It was well after midnight. Dad was still not home, but Mum had come home to be with us. We kids were all in our bunkbeds on the sleeping porch – a screened an affair with chicken wire added outside the screen to ward off wild animals of any sort. I can’t say we were asleep as we could hear the merry sounds escalating into angry shouts and clashing of spears.
The house was built in a rectangle with one large room in the middle. On both sides wide hallways separated Dad’s office, a storeroom, and the kitchen on one side and the other was our room, Mum & Dad’s room and the bathroom. At the front the area was expanded to create sort of a screened in logia. The screened back hall was sort of a service porch.
The door to the back porch slammed open and shut.
“Phyllis! Phyllis!” It was another missionary – father of the other four kids on the station. “Need help, Phyllis!”
We could hear Mum responding and their voices drawing nearer as Mum led him to the bathroom to clean him up.
I couldn’t resist! I slipped out of my lower bunk and crept to the bathroom door. Uncle B (all adult missionaries were considered our aunts and uncles) was sitting on the toilet lid, his leg stretched out in front of him. A gash extended from on corner of his knee to the opposite side of his foot, blood flowing freely as was the adrenaline. Uncle B’s arms waved through the air, threatening to knock over the surgical try balancing precariously on the sink’s edge.
“B. you have to sit still! I can’t sew this up if you keep waving your arms about!” Mum scolded as she knelt beside him and attempted to pull the wound together.
“Daddy! Daddy! Is Daddy OK?” I forgot myself in my fear that Dad might have been injured, too. Mum and Uncle B stopped to stare at me, a scold forming on Mum’s face as her lips began to form the words.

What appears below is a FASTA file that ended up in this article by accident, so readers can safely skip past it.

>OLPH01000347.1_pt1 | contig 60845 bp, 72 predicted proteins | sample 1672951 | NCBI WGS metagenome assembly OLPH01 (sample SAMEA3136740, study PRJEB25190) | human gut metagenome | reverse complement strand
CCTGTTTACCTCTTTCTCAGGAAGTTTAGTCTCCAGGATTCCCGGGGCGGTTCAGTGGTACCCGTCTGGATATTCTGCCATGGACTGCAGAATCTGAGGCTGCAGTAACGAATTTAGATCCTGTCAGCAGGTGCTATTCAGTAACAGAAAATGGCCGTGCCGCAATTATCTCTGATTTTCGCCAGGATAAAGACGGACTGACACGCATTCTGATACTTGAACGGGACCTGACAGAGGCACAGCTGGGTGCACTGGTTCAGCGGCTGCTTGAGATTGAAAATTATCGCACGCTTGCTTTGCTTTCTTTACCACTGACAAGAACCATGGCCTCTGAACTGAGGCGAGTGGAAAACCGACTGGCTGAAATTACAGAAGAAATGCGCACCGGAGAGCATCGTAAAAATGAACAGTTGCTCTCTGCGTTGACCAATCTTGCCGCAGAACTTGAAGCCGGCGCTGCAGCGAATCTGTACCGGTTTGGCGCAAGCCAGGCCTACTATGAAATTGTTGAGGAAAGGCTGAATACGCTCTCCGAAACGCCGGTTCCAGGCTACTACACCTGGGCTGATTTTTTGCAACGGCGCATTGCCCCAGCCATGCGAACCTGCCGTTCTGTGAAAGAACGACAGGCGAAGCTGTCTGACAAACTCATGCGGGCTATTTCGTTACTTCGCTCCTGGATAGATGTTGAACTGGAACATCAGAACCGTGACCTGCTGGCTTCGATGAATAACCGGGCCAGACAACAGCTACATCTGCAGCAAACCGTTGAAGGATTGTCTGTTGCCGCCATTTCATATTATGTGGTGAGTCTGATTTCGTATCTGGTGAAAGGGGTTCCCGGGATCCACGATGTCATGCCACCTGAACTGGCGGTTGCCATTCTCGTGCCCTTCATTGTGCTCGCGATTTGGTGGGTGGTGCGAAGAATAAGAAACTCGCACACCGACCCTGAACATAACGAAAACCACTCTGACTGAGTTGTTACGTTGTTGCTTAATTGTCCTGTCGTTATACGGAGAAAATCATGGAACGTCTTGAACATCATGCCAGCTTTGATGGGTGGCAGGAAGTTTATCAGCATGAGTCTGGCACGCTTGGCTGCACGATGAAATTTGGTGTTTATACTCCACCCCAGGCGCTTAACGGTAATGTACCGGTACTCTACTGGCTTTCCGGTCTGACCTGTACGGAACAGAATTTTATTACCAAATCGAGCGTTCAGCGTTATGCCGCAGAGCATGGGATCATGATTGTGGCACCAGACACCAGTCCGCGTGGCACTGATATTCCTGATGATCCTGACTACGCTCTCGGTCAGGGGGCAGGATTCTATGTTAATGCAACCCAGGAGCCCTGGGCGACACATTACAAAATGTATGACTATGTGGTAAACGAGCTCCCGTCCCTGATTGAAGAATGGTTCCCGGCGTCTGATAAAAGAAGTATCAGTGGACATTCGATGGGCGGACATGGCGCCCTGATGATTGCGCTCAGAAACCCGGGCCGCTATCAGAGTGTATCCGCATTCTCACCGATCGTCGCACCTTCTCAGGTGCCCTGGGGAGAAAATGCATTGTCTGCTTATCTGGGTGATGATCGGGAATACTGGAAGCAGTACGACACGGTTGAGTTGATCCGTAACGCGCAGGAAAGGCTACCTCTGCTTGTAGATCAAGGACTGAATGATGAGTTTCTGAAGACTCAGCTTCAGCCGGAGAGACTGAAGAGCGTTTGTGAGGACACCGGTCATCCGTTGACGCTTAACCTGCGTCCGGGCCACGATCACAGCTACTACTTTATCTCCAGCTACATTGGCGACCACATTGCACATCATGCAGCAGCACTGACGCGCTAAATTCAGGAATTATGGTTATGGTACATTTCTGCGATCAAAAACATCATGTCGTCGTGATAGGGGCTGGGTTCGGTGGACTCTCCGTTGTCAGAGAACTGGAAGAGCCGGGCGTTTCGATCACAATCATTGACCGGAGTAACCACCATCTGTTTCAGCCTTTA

“Mr. Webb has quelled the fighting. He said to tell you all is well and he will be home soon.” Little more than a whisper, but I spun around in fear. It was only Deng, our servant whose habit of approaching soundlessly had frightened me on many other occasions.
“Marian get back to bed, you naughty girl! I told you to stay put!” I scampered back to the sleeping porch and scrambled under the mosquito net, pulling the sheet up over my head and making myself just as small as I possibly could.
The next morning as the sun rose I could here the boys singing in the chapel. Chapel over, I watched them line up four abreast and march off to the sports field, singing in time to their steps.
Perhaps last night had only been a nightmare?
As my mind wanders back over my childhood years in Sudan it stops on the day after Dad brought in the Great White Croc. The atmosphere was still tense, but as a little girl of about five or six, I wasn’t aware of it. Besides, the house was all in a bustle as some big muckity-muck was due in on the Post Boat and Mum was planning a big dinner for him. The table was set with her fine linen and best dinner and silver ware for a formal five course dinner. I heard her returning from the kitchen and decided I was going to hide behind a cabinet and jump out and scare her.
But it wasn’t Mum. It was Deng, our house boy. When he saw me, he stopped dead in his tracks and just stared at me. I put my finger to my lips, and he did the same, then slowly backed out of the room.
“Deng!” Mum called from the back porch. “What on earth –“
Deng rushed past Mum with a cricket bat raised above his head. With his free hand he grabbed me and pulled me up and away as the cricket bat whizzed by my head and crashed against the floor. Mum’s scream and the crashing of the dishes she was carrying deadened the sound of the bat hitting the floor.
“Deng! Deng! What have you done?” She cried, running over to grab me from him.
“Bad snake, Mrs. I kill.” Deng continued to smash the bat against the floor. After several blows, he grunted and stepped back. I squirmed round in Mum’s arms to look.
Where I had been crouching, were the remains of a female swamp viper and her brood of babies.
Swamp Vipers live in the lowlands of East Africa, especially in swampy areas such as the many small tributaries of the White Nile in what is now South Sudan. The female incubates the eggs within her own body and delivers live babies. The Swamp Viper’s venom is hemotoxic – it ruptures red blood cells and platelets, disrupting blood clotting and organ failure. In those days, there was very little that could be done to save a person’s life if bitten.